Following the bidirectional Glenn shunt, failure of the procedure can be broadly categorized as failure of procedure, cardiac dysfunction related to surgery, or cardiac dysfunction leading to death before further surgical intervention.[8] Retrospective reviews demonstrate failure of the procedure in 6.5% of patients. Reported mortality related to the BDG procedure ranges from 0.7% to 2.4%, however up to 71% of patients may die once the BDG shunt fails, with many decompensating before further surgery can be performed. In current research, early additional intervention is a promising direction to improve future outcomes. Predictors of failed procedure include right ventricle dominance, prolonged pleural drainage, and prolonged stay in the ICU/hospital or need for use of ECMO to maintain oxygenation.[7][8][9][10]


In the bidirectional Glenn shunt procedure, the surgical aim is to control pulmonary blood flow and volume load on the heart. This must be balanced with adequate oxygenation and systemic delivery of oxygenated blood. This modified circulatory system is established by detaching the superior vena cava from the right atrium and connecting the cranial part of the SVC to the pulmonary arteries (shunt). This is an example of a surgical anastomosis. As a result, the venous blood from the upper body enters the SVC and perfuses the pulmonary circulation as a low-pressure circuit, similar to a two-ventricle circulatory system. However, the remainder of systemic venous returns through the inferior vena cava continuing to mix with oxygenated blood returning from the pulmonary circuit.[4]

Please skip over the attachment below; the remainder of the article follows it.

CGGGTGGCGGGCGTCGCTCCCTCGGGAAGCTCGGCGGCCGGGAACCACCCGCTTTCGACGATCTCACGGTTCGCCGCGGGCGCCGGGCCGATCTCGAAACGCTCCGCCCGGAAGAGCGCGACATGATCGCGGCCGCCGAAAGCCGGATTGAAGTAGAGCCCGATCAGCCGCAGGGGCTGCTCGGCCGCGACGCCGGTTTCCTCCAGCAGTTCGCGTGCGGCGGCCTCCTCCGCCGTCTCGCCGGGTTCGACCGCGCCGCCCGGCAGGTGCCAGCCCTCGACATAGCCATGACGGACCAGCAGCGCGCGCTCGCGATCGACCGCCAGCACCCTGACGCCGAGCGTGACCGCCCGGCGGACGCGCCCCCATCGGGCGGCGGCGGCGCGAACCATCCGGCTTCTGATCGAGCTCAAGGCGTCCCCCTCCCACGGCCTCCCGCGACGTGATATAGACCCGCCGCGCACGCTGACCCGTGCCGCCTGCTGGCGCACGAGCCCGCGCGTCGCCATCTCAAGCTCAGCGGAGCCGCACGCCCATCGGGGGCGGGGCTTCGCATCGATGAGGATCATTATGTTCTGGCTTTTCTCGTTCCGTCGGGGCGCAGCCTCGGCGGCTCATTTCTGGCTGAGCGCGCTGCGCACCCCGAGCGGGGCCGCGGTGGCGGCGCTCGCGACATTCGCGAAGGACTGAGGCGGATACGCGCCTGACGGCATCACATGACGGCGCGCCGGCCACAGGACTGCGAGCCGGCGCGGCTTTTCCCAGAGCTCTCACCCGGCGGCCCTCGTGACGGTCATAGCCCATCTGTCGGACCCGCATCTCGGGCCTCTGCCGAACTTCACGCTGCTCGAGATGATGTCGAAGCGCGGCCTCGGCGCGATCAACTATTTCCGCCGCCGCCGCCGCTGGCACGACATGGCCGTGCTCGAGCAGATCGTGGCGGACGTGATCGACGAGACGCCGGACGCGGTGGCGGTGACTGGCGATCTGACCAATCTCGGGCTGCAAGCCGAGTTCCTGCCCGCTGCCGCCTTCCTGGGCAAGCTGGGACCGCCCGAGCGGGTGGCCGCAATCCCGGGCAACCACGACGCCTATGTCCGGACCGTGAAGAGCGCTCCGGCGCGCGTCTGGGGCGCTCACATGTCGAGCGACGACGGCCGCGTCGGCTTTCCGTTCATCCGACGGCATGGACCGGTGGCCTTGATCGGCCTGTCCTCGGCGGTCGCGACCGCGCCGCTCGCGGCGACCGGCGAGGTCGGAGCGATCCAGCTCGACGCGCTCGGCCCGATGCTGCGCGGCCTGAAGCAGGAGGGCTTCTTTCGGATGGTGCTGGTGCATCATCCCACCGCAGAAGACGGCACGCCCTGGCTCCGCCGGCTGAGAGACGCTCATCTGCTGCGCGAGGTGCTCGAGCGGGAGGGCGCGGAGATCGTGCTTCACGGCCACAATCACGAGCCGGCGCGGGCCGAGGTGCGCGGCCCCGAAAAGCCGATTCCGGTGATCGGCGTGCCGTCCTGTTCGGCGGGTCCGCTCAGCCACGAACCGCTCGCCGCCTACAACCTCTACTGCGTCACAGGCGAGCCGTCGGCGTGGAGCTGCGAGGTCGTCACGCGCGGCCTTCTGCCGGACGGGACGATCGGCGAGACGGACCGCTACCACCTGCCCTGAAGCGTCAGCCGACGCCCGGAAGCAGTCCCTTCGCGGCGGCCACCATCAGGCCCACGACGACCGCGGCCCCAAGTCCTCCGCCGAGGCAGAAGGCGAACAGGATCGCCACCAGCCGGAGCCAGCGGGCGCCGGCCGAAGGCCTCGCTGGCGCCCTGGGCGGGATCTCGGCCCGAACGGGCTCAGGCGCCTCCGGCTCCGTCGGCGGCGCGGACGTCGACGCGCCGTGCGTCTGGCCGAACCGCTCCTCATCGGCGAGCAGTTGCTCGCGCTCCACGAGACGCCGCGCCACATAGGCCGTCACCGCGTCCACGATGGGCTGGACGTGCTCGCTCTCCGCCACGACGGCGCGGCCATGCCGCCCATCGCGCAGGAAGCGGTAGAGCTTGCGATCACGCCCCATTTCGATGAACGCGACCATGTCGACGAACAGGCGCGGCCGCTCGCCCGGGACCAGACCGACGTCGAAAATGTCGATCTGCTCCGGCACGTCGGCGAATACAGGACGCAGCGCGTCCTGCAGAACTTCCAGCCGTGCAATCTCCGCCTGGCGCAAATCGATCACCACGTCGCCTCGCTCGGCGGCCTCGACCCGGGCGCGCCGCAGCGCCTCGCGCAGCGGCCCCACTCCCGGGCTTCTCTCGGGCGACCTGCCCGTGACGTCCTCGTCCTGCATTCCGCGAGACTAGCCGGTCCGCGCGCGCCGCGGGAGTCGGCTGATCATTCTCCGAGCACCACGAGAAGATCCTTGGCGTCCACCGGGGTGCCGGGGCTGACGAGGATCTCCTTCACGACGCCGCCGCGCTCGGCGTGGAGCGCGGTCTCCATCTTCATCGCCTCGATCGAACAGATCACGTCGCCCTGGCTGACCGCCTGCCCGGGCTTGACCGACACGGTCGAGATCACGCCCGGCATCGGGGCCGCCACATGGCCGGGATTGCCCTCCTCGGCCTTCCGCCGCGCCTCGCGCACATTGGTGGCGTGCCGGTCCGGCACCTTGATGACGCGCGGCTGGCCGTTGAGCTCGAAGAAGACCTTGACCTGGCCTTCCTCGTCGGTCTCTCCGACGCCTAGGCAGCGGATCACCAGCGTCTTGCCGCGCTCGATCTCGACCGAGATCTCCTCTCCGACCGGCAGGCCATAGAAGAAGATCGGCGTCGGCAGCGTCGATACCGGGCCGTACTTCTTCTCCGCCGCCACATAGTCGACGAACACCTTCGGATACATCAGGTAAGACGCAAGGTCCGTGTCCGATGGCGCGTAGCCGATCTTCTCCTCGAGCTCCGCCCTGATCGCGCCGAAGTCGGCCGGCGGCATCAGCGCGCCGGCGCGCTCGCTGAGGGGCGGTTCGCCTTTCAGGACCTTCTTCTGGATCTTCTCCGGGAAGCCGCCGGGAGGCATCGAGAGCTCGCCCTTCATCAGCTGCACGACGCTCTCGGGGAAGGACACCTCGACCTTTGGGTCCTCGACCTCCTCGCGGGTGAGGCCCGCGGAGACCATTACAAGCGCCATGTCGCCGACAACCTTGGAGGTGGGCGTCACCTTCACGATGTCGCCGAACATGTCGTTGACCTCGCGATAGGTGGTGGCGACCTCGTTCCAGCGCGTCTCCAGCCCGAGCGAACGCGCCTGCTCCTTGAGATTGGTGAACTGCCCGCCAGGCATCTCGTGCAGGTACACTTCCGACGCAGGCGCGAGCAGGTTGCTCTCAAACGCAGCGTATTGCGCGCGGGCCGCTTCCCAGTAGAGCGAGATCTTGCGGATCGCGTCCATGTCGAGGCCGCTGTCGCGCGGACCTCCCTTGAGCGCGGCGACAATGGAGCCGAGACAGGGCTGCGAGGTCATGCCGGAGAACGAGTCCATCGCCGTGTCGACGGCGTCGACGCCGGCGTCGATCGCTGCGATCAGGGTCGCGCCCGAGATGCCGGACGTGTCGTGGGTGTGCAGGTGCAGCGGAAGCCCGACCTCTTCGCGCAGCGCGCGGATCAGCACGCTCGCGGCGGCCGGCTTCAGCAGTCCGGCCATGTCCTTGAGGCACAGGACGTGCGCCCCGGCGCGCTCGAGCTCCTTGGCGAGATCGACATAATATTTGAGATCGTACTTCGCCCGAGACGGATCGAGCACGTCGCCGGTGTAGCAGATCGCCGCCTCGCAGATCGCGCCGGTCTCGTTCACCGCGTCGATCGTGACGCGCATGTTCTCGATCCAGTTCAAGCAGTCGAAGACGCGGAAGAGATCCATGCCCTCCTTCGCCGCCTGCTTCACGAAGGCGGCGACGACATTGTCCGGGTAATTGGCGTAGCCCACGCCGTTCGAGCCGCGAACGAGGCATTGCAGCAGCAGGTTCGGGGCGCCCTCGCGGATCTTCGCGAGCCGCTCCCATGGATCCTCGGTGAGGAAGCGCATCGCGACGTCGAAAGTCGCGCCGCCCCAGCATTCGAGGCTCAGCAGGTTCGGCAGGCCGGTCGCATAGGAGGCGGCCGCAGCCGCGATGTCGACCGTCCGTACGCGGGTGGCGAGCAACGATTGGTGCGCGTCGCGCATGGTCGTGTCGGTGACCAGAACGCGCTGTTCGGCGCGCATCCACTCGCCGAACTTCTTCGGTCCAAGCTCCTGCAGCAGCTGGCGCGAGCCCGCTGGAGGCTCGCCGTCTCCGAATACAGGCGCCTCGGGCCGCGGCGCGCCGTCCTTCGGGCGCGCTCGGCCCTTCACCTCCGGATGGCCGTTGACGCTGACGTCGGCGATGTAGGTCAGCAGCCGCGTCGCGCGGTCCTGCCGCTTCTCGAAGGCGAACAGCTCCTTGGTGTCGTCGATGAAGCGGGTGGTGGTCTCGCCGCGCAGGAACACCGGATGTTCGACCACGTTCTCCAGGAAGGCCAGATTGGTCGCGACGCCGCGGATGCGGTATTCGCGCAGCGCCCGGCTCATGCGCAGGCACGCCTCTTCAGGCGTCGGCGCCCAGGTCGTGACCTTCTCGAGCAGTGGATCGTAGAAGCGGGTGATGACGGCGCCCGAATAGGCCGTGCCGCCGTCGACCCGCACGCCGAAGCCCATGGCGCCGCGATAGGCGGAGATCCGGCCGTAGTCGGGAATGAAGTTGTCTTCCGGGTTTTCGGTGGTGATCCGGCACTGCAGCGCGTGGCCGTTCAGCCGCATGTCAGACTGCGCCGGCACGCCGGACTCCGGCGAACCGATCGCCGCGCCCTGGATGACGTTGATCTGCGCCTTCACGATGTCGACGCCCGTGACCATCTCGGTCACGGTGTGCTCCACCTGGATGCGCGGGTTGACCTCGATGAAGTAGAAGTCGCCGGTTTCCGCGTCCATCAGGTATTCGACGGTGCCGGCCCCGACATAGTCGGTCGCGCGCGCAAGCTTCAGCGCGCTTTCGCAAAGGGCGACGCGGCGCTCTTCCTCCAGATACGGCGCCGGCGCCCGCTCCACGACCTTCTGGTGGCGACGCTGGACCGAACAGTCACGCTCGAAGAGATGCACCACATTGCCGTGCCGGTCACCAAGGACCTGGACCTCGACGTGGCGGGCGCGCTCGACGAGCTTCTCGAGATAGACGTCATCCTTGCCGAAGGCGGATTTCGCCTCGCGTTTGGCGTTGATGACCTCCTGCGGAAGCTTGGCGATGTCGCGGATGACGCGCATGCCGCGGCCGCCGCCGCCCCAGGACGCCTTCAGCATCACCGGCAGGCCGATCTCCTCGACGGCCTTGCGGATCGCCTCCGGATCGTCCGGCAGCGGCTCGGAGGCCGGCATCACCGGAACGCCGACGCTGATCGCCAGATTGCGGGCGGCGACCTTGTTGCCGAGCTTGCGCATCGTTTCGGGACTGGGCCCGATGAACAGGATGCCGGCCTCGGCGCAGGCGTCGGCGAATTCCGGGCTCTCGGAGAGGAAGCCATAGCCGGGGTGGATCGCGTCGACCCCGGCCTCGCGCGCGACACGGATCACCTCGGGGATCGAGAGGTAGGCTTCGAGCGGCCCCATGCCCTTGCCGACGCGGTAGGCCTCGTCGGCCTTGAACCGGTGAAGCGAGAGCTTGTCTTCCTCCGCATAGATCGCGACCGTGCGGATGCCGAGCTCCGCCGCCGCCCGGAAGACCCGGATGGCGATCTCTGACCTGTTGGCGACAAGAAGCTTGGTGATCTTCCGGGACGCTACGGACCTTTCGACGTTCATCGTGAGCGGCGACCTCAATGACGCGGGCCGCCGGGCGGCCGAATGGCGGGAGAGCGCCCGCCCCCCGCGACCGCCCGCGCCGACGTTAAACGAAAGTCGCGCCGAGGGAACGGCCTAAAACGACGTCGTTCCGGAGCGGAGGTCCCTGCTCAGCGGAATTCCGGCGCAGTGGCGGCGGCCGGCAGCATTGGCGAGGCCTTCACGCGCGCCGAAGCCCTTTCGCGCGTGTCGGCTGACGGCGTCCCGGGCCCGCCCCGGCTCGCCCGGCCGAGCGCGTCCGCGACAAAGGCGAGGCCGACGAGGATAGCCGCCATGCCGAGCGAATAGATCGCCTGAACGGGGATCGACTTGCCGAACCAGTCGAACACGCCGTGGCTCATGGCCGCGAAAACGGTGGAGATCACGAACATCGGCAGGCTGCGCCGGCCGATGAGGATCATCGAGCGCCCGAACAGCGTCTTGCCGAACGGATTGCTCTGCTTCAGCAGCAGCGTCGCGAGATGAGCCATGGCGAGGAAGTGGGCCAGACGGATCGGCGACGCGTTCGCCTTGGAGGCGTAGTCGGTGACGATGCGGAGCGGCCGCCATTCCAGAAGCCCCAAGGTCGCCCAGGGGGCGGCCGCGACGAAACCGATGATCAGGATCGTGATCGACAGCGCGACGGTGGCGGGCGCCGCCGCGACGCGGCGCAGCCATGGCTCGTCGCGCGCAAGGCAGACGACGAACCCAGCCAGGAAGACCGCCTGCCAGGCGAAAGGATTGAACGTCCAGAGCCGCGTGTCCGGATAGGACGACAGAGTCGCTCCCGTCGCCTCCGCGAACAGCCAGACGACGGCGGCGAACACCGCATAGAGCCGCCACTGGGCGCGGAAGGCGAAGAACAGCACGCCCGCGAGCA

Patients are evaluated after surgery for cardiac and pulmonary function. Extracorporeal membrane oxygenation (ECMO) may be used post-operatively as a temporary measure in cases of cardiac dysfunction or severe pulmonary hypertension. Patients generally recover in intensive care for one week.[2]

For patients who continue to have cardiac dysfunction following surgical establishment of a Fontan circulation, heart transplantation is the only treatment option to restore cardiac function.[4]

History of the Glenn Procedure[edit]

Translational research using canine models in right heart bypass led to the creation of the Glenn bidirectional shunt. In 1956, the Meshalkin procedure was reported as a clinically successful superior cavo-pulmonary anastomosis in 21 children.[11] In 1958, William Glenn reported a successful superior vena cava to right pulmonary artery anastomosis (Glenn procedure) for tricuspid atresia in the New England Journal of Medicine.[12] The bidirectional Glenn is a modification where the SVC connects proximally to the bifurcation of the pulmonary arteries.[13] In modern use, the bidirectional Glenn shunt is the second stage, usually following the Norwood procedure and preceding the Fontan repair.

Society and culture[edit]

An estimated annual 1,000 Fontan procedures are performed annually in the United States, with an estimated 50,000 to 70,000 patients having completed the procedure as of 2018.[14][15] In Europe, an estimated 25,000 patients have completed the Fontan procedure as of 2021.[4]

Other animals[edit]

Research on cardiac bypass in canine models paved the way for surgical procedures in humans. Rodbard and Wagner connected the right atrial appendage to the right pulmonary artery in an early report on this surgical technique.[16] Carlon et al reported the first superior cavo-pulmonary anastomosis between the right pulmonary artery and azygos vein, demonstrated an increase in pulmonary blood flow in dogs.[17] The Glenn group at Yale worked on several strategies to create anastomoses between the superior or inferior vena cavae to the right or main pulmonary arteries. These results showed a low survival rate in these canines, and further demonstrated the basis of many surgical complications including pleural effusions, ascites, and thrombosis.[12] In 1964, Haller introduced the bidirectional superior cavo-pulmonary shunt in 50 dogs with a superior vena cava to right pulmonary artery anastomosis with promising physiologic results.[18]